Some of us prefer Linux to Windows but want something with a modern user interface that doesn’t look like it’s something out of the ’90s. Given that you can download a seemingly infinite number of Linux distros, why do I find myself always coming back to elementary OS? In this first blog post of what will likely become a series, we explore what makes me choose elementary OS over everything else.
In the modern Linux space a lot of power users will naturally prefer something like Arch Linux for it’s rolling release and always bleeding edge features. When running these distros on machines meant for everyday desktop use though, there is a higher risk of running into newly introduced bugs or code that is not tested thoroughly by the community. Elementary OS is based on the latest Ubuntu LTS release, so the underlying operating system is known to be stable and well tested (or at least as stable and well-tested as Linux can be).
Additionally, while something like the Arch User Repository is an amazing community created package repo, I still prefer being able to download a .deb file for whatever program I am trying to install. Packages for Ubuntu still seem to be the norm for most software that I use on a daily basis. A quick installation of a software package called Eddy even enables DEB packages to be quickly and easily installed using a GUI. With so much community support for Ubuntu, diagnosing and solving any OS-level issues that I run into is also much easier thanks to the various resources and the MANY Stack Overflow answers available online. Lastly, Ubuntu has the broadest hardware support of any Linux distro, so it’s a great place to start for most Linux users who want to run Linux on their existing hardware.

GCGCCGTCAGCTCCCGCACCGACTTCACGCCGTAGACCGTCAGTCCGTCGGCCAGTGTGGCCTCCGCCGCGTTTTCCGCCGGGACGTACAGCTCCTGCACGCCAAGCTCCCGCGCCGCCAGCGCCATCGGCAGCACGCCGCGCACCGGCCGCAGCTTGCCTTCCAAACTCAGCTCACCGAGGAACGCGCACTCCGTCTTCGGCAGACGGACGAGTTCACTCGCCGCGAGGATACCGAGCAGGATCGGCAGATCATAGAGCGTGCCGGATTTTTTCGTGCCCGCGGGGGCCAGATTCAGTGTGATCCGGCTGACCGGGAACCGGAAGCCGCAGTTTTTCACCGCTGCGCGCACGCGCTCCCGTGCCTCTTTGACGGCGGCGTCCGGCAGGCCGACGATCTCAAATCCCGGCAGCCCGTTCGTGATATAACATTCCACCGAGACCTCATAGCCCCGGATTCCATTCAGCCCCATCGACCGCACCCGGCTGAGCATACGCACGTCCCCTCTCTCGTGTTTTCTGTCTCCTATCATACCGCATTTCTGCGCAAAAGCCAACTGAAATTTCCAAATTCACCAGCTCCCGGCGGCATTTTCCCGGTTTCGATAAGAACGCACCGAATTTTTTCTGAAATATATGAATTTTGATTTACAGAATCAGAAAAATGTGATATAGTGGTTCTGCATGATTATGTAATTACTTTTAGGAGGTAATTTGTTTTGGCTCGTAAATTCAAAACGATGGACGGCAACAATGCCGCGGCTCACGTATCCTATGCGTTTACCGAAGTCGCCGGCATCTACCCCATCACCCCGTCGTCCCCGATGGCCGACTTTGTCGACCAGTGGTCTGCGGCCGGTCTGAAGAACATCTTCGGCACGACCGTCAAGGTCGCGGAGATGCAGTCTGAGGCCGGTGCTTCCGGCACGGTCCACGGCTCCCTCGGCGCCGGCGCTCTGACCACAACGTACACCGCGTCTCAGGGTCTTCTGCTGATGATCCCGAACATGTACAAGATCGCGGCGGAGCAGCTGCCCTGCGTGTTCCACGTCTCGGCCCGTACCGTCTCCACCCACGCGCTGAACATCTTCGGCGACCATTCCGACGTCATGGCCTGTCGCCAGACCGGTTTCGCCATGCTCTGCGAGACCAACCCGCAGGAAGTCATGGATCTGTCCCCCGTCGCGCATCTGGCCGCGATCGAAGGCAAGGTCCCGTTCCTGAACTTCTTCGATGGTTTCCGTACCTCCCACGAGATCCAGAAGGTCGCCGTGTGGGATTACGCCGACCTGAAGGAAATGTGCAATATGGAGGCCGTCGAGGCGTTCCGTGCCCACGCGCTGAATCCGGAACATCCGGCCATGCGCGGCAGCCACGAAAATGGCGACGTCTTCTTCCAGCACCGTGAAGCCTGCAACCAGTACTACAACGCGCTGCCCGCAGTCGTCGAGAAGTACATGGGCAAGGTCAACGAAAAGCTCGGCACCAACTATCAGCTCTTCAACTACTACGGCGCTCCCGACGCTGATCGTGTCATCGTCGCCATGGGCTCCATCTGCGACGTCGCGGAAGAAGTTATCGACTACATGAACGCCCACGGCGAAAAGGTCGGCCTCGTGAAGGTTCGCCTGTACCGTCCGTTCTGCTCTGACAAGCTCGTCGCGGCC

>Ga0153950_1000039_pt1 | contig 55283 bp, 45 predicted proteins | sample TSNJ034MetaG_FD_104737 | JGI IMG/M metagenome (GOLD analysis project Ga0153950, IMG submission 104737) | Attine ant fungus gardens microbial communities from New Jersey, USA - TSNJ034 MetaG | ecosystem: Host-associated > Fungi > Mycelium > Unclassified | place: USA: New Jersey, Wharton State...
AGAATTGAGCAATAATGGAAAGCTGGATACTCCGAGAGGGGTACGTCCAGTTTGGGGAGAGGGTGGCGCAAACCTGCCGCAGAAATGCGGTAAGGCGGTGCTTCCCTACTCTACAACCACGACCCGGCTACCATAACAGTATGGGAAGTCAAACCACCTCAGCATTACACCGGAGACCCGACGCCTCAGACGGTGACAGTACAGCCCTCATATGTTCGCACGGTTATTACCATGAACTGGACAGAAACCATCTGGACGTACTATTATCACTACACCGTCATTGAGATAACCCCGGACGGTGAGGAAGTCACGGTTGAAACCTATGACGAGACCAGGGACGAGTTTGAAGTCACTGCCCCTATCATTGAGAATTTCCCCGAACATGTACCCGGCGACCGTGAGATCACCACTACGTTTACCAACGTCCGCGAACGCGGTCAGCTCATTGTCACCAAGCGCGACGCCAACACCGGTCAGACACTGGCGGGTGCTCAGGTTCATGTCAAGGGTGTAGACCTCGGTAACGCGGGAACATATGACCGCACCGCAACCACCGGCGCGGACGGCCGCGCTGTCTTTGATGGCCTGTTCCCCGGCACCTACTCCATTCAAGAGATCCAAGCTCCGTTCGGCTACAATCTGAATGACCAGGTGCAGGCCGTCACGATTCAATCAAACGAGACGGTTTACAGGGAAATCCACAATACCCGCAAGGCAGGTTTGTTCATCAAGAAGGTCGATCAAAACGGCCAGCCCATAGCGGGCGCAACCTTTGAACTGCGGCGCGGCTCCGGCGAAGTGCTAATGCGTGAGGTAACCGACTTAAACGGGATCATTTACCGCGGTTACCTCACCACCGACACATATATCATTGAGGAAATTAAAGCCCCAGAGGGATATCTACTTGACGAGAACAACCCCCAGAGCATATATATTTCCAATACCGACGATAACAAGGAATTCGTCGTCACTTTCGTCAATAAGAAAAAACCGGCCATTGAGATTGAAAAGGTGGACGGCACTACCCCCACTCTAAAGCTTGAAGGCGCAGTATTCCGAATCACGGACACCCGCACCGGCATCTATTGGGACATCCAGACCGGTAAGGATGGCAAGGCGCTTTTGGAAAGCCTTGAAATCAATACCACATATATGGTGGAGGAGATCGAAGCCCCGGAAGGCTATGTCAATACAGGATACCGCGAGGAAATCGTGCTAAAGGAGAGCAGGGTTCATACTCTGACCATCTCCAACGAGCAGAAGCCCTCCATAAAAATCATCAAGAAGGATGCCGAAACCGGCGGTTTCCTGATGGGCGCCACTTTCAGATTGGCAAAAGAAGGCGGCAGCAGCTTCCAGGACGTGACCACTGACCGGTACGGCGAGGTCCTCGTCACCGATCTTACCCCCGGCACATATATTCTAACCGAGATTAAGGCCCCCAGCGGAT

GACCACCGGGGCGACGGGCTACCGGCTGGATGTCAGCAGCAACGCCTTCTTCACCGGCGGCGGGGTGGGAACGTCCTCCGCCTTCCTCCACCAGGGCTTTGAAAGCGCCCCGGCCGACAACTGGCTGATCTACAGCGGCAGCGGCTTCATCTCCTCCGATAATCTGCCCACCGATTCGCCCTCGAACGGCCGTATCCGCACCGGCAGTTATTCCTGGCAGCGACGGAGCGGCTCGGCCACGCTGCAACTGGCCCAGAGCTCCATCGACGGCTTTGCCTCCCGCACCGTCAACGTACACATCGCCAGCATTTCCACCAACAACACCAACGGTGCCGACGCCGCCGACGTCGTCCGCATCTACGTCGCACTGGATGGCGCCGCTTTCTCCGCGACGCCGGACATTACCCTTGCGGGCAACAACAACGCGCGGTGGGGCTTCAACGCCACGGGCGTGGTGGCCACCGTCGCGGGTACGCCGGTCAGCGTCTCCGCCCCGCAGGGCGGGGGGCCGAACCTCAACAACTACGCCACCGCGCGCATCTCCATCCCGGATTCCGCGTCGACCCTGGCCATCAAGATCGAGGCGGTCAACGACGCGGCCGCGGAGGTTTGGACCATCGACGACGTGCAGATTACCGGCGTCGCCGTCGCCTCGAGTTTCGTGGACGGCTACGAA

Pantheon is the desktop environment developed by the elementary team specifically for elementary OS, and it’s magnificent. It reminds me a lot of (and has taken inspiration from) macOS, which is to say that without being a total ripoff of Apple’s desktop operating system it’s functionally and aesthetically similar in a lot of important ways. Firstly, the dock that sits at the bottom of the desktop, called Plank, is arguably even better than the macOS dock. It comes with a default setting to dodge windows, so if windows are taking up the space that overlaps with the dock the dock will automatically hide, but if there are no windows open (or no windows that overlap), the dock will proudly display itself. This is something that is so simple, but even macOS doesn’t do it and everytime I used a Mac I miss this window dodge feature.
Pantheon also has a concept called workspaces, which is essentially the same as how macOS handles having multiple desktops, except with one key difference. In macOS you have to predefine the number of desktops you want and while you can add more if you need to, it’s not a seamless process. But in elementary OS I can simply use a keyboard shortcut to take the current window I’m using and move it into the next workspace, without having to predefine anything at all, which is a feature I use quite often. Other basic features like tiling two windows on the screen (which requires a separate app on macOS, such as Spectacle), fullscreening the current window, and cycling through windows are also all accessible via keyboard shortcuts. To view a list of the most useful keyboard shortcuts, you just have to press the super key, and a nice list appears for you to review. I prefer the way that Pantheon handles cycling tabs, and workspaces (as opposed to activities in GNOME) over anything else that I’ve found.
Open source software
I know, any Linux distro will have access to these packages, so we are getting into the territory of why Linux is better than Windows and macOS, but still, these packages are why I continue to use elementary OS and Linux in general.
- Remmina – a fantastic RDP client
- Peek – easy GIF recording, far better than any macOS app I’ve found
- TLP + powertop – detailed power usage information
- GParted – amazingly powerful disk and partition editor
Subscribe to the Leostream blog to follow my thought series on Linux distros and beyond.